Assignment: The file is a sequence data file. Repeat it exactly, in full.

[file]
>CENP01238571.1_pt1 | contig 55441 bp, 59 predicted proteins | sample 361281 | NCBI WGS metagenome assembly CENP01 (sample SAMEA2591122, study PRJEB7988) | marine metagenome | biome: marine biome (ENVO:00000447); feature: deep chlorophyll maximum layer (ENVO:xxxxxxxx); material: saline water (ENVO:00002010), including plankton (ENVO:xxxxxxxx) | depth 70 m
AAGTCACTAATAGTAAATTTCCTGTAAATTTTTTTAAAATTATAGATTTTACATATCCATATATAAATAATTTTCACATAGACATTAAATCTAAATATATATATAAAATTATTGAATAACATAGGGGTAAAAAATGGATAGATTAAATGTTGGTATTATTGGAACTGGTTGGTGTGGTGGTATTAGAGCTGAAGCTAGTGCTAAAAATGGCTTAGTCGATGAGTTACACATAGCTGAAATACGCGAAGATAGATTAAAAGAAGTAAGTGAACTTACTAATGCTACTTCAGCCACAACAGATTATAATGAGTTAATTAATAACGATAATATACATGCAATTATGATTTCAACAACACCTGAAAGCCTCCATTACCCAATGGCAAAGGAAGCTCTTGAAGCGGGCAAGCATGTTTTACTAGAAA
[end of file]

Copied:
>CENP01238571.1_pt1 | contig 55441 bp, 59 predicted proteins | sample 361281 | NCBI WGS metagenome assembly CENP01 (sample SAMEA2591122, study PRJEB7988) | marine metagenome | biome: marine biome (ENVO:00000447); feature: deep chlorophyll maximum layer (ENVO:xxxxxxxx); material: saline water (ENVO:00002010), including plankton (ENVO:xxxxxxxx) | depth 70 m
AAGTCACTAATAGTAAATTTCCTGTAAATTTTTTTAAAATTATAGATTTTACATATCCATATATAAATAATTTTCACATAGACATTAAATCTAAATATATATATAAAATTATTGAATAACATAGGGGTAAAAAATGGATAGATTAAATGTTGGTATTATTGGAACTGGTTGGTGTGGTGGTATTAGAGCTGAAGCTAGTGCTAAAAATGGCTTAGTCGATGAGTTACACATAGCTGAAATACGCGAAGATAGATTAAAAGAAGTAAGTGAACTTACTAATGCTACTTCAGCCACAACAGATTATAATGAGTTAATTAATAACGATAATATACATGCAATTATGATTTCAACAACACCTGAAAGCCTCCATTACCCAATGGCAAAGGAAGCTCTTGAAGCGGGCAAGCATGTTTTACTAGAAA